Healthcare is the currency of opportunity. The brutal reality in Africa is that many rural communities simply do not have easy access to hospitals or local healthcare facilities and there is no denying the detrimental impact this has on the wellbeing of these communities.
Africa Foundation has been working with communities and municipalities for three decades to increase access to a range of medical services. This includes building clinics and accommodation for healthcare workers; facilitating community-based care initiatives; and developing boreholes and dams for safe drinking water. Access to safe sanitation facilities also remains a major problem in poor rural communities and Africa Foundation provides ablutions or Enviro-loos – hygienic but waterless ablutions – to schools, clinics and other community facilities.
This new healthcare facility has been a lifesaver for KwaNgwenya communities neighbouring &Beyond Phinda Private Game Reserve.
New / renovated clinics.
Hippo rollers to move water.
People accessing clean water.
Access to healthcare is one of the primary concerns of every community in which we work. Rural African communities are heavily disadvantaged when it comes to affordable and accessible quality healthcare. We work with communities and the Department of Health to facilitate the construction or improvement of rural clinic facilities. We also assist in the allocation and retention of medical staff through construction of accommodation at clinic sites.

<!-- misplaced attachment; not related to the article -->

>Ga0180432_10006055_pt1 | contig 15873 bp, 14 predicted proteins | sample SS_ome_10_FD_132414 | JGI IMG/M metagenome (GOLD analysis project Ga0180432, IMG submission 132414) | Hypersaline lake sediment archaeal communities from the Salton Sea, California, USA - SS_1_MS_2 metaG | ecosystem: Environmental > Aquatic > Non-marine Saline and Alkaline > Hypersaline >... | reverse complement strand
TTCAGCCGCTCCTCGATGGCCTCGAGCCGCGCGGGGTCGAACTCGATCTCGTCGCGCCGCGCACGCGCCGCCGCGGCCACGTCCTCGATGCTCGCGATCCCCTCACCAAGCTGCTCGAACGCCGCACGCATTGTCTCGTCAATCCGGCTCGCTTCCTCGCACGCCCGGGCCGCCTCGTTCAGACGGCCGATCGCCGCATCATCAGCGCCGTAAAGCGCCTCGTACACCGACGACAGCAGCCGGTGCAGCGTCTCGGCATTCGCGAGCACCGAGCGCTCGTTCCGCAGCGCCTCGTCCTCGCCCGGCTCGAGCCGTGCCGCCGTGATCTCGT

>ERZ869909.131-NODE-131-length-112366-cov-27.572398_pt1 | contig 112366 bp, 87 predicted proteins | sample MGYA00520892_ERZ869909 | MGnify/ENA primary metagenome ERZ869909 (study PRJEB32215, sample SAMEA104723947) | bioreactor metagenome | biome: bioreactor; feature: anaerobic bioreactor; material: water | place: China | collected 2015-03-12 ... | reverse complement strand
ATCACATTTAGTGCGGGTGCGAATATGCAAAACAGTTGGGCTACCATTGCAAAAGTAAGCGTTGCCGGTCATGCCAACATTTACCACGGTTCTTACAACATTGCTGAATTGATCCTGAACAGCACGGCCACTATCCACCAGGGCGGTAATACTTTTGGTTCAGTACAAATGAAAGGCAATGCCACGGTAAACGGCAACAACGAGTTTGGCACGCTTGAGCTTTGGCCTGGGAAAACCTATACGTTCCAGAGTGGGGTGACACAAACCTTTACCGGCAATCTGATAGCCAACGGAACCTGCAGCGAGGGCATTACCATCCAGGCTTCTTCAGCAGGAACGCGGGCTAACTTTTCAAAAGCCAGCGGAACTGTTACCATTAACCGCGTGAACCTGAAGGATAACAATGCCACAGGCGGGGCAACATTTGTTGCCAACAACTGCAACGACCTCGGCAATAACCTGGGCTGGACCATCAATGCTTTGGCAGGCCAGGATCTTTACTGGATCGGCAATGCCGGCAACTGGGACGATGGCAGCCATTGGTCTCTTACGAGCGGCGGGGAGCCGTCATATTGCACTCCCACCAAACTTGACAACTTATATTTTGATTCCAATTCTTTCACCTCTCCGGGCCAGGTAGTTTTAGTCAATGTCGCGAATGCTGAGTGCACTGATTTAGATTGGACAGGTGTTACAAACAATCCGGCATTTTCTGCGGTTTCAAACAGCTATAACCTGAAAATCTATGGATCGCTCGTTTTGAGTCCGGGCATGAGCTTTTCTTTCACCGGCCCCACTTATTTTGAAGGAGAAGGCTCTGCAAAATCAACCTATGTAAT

Households without a direct water supply rely on communal taps and women and children bear the burden of collecting it (often several times a day) in 25 litre buckets carried on the head. This causes spinal damage and compromises children’s access to education or the productivity of women. We reduce this burden through Hippo Rollers – 90 litre robust rolling barrels with handles used to push or pull them over even rough rural terrain.
319 million people in sub-Saharan Africa still do not have access to a hygienic water point. Approx. 3 million children and 14 million women walk more than 30 minutes daily to collect water. We work with communities to find the best solutions to improve access to water. Creating water dams, installing boreholes and rainwater collection systems, and establishing community water kiosks.
Community Home-Based Care Centres are a community response to the void in services for people infected and affected by HIV/AIDS in SA. In rural areas, facilities are scarce or under-resourced, and the HBC system provides care to many including orphaned or vulnerable children needing a safe place go after school and receive a meal or homework assistance. We build infrastructure to support such services.
Established in 1995, the living gift of Mduku Clinic continues on its life-changing course.
Just a year after opening, this clinic was earmarked by government for COVID-19 support.
For thousands of rural community residents, this brand-new facility has been a lifesaver.
11 000 villagers from surrounding communities agree that this new clinic was worth the wait.
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